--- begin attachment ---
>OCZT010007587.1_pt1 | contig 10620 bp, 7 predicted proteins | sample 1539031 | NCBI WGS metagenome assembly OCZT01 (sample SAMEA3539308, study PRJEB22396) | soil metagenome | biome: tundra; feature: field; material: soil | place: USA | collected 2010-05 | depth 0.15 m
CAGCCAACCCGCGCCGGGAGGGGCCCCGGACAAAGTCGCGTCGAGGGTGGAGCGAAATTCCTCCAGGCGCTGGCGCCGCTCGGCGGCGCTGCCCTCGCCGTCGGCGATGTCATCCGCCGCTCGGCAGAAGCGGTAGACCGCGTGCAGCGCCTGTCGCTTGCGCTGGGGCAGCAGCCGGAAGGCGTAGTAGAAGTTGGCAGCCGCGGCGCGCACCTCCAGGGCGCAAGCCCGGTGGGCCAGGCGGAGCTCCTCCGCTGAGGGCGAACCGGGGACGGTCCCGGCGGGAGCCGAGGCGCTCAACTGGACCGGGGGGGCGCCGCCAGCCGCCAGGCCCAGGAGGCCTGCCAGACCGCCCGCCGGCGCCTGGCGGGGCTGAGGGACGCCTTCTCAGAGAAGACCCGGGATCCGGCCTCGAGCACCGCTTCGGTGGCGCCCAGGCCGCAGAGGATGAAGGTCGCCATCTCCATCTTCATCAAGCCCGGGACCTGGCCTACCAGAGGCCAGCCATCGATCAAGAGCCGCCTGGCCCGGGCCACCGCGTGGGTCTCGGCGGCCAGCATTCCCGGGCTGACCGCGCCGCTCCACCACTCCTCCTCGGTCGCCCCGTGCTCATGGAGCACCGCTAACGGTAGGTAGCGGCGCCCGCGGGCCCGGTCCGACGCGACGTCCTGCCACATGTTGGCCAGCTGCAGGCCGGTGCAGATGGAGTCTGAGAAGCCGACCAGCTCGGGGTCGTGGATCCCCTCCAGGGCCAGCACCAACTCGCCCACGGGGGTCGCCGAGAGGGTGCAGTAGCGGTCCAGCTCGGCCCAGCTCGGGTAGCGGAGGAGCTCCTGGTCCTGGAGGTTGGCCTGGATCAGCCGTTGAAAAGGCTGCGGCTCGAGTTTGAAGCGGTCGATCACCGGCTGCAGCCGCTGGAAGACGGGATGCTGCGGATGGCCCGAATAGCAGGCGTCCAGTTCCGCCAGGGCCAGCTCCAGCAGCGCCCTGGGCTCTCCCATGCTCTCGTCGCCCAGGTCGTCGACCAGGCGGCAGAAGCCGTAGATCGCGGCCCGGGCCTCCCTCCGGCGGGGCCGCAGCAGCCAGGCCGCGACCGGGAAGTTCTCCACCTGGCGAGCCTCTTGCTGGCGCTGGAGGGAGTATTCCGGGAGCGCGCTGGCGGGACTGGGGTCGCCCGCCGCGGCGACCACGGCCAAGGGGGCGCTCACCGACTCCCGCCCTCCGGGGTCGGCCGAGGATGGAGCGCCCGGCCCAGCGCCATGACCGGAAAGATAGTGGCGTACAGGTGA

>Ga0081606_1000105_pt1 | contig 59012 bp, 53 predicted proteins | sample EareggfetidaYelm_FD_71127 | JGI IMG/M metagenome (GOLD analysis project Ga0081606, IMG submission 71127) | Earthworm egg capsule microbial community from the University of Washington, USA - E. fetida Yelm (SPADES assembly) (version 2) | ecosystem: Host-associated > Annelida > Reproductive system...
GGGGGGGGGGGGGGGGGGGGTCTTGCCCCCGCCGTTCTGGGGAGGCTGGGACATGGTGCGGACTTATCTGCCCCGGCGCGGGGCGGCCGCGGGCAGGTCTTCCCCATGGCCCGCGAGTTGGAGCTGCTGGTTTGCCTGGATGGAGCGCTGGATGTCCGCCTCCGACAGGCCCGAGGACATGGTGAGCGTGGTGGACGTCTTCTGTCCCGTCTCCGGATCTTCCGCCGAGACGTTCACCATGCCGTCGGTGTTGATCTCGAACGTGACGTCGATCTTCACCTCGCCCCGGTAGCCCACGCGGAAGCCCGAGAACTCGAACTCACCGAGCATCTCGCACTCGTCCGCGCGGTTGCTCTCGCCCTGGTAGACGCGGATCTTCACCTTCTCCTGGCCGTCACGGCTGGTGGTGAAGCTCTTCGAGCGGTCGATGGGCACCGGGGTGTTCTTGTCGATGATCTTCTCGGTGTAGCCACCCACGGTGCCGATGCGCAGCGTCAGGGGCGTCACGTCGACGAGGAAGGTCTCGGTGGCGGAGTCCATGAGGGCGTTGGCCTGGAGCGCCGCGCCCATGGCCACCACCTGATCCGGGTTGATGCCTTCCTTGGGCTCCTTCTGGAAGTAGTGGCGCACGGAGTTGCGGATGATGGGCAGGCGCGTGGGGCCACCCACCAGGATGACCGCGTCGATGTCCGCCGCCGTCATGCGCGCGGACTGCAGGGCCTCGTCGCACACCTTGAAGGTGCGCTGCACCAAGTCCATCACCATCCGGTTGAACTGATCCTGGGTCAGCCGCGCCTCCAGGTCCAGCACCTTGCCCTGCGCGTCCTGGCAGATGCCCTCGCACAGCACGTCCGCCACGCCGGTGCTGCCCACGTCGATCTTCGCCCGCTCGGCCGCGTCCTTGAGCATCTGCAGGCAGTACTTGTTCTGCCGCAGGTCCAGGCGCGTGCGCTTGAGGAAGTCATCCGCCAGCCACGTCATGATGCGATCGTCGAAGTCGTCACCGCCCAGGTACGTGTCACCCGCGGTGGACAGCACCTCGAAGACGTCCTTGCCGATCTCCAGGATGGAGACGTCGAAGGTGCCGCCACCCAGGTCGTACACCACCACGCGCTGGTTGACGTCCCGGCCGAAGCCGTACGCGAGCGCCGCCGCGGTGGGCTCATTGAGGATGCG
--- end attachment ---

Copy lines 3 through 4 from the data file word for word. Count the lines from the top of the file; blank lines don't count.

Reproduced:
>Ga0081606_1000105_pt1 | contig 59012 bp, 53 predicted proteins | sample EareggfetidaYelm_FD_71127 | JGI IMG/M metagenome (GOLD analysis project Ga0081606, IMG submission 71127) | Earthworm egg capsule microbial community from the University of Washington, USA - E. fetida Yelm (SPADES assembly) (version 2) | ecosystem: Host-associated > Annelida > Reproductive system...
GGGGGGGGGGGGGGGGGGGGTCTTGCCCCCGCCGTTCTGGGGAGGCTGGGACATGGTGCGGACTTATCTGCCCCGGCGCGGGGCGGCCGCGGGCAGGTCTTCCCCATGGCCCGCGAGTTGGAGCTGCTGGTTTGCCTGGATGGAGCGCTGGATGTCCGCCTCCGACAGGCCCGAGGACATGGTGAGCGTGGTGGACGTCTTCTGTCCCGTCTCCGGATCTTCCGCCGAGACGTTCACCATGCCGTCGGTGTTGATCTCGAACGTGACGTCGATCTTCACCTCGCCCCGGTAGCCCACGCGGAAGCCCGAGAACTCGAACTCACCGAGCATCTCGCACTCGTCCGCGCGGTTGCTCTCGCCCTGGTAGACGCGGATCTTCACCTTCTCCTGGCCGTCACGGCTGGTGGTGAAGCTCTTCGAGCGGTCGATGGGCACCGGGGTGTTCTTGTCGATGATCTTCTCGGTGTAGCCACCCACGGTGCCGATGCGCAGCGTCAGGGGCGTCACGTCGACGAGGAAGGTCTCGGTGGCGGAGTCCATGAGGGCGTTGGCCTGGAGCGCCGCGCCCATGGCCACCACCTGATCCGGGTTGATGCCTTCCTTGGGCTCCTTCTGGAAGTAGTGGCGCACGGAGTTGCGGATGATGGGCAGGCGCGTGGGGCCACCCACCAGGATGACCGCGTCGATGTCCGCCGCCGTCATGCGCGCGGACTGCAGGGCCTCGTCGCACACCTTGAAGGTGCGCTGCACCAAGTCCATCACCATCCGGTTGAACTGATCCTGGGTCAGCCGCGCCTCCAGGTCCAGCACCTTGCCCTGCGCGTCCTGGCAGATGCCCTCGCACAGCACGTCCGCCACGCCGGTGCTGCCCACGTCGATCTTCGCCCGCTCGGCCGCGTCCTTGAGCATCTGCAGGCAGTACTTGTTCTGCCGCAGGTCCAGGCGCGTGCGCTTGAGGAAGTCATCCGCCAGCCACGTCATGATGCGATCGTCGAAGTCGTCACCGCCCAGGTACGTGTCACCCGCGGTGGACAGCACCTCGAAGACGTCCTTGCCGATCTCCAGGATGGAGACGTCGAAGGTGCCGCCACCCAGGTCGTACACCACCACGCGCTGGTTGACGTCCCGGCCGAAGCCGTACGCGAGCGCCGCCGCGGTGGGCTCATTGAGGATGCG